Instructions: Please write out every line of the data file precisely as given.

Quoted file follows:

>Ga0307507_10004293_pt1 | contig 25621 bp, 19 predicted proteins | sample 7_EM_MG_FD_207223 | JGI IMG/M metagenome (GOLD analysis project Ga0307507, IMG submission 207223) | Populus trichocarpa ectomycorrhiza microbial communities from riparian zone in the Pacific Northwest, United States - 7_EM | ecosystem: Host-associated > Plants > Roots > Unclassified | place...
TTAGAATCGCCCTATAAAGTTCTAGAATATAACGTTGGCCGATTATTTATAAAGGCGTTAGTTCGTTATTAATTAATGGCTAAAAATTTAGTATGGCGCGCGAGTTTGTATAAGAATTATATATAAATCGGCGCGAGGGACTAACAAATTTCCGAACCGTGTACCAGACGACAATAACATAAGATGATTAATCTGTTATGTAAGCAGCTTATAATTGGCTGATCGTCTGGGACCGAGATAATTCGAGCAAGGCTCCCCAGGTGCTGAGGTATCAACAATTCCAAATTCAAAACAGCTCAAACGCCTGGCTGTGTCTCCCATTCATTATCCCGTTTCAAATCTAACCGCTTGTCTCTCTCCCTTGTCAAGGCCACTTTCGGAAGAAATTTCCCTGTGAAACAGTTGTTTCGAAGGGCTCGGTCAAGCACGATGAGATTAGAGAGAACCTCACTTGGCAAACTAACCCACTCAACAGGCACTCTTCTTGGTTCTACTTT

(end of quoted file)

>Ga0307507_10004293_pt1 | contig 25621 bp, 19 predicted proteins | sample 7_EM_MG_FD_207223 | JGI IMG/M metagenome (GOLD analysis project Ga0307507, IMG submission 207223) | Populus trichocarpa ectomycorrhiza microbial communities from riparian zone in the Pacific Northwest, United States - 7_EM | ecosystem: Host-associated > Plants > Roots > Unclassified | place...
TTAGAATCGCCCTATAAAGTTCTAGAATATAACGTTGGCCGATTATTTATAAAGGCGTTAGTTCGTTATTAATTAATGGCTAAAAATTTAGTATGGCGCGCGAGTTTGTATAAGAATTATATATAAATCGGCGCGAGGGACTAACAAATTTCCGAACCGTGTACCAGACGACAATAACATAAGATGATTAATCTGTTATGTAAGCAGCTTATAATTGGCTGATCGTCTGGGACCGAGATAATTCGAGCAAGGCTCCCCAGGTGCTGAGGTATCAACAATTCCAAATTCAAAACAGCTCAAACGCCTGGCTGTGTCTCCCATTCATTATCCCGTTTCAAATCTAACCGCTTGTCTCTCTCCCTTGTCAAGGCCACTTTCGGAAGAAATTTCCCTGTGAAACAGTTGTTTCGAAGGGCTCGGTCAAGCACGATGAGATTAGAGAGAACCTCACTTGGCAAACTAACCCACTCAACAGGCACTCTTCTTGGTTCTACTTT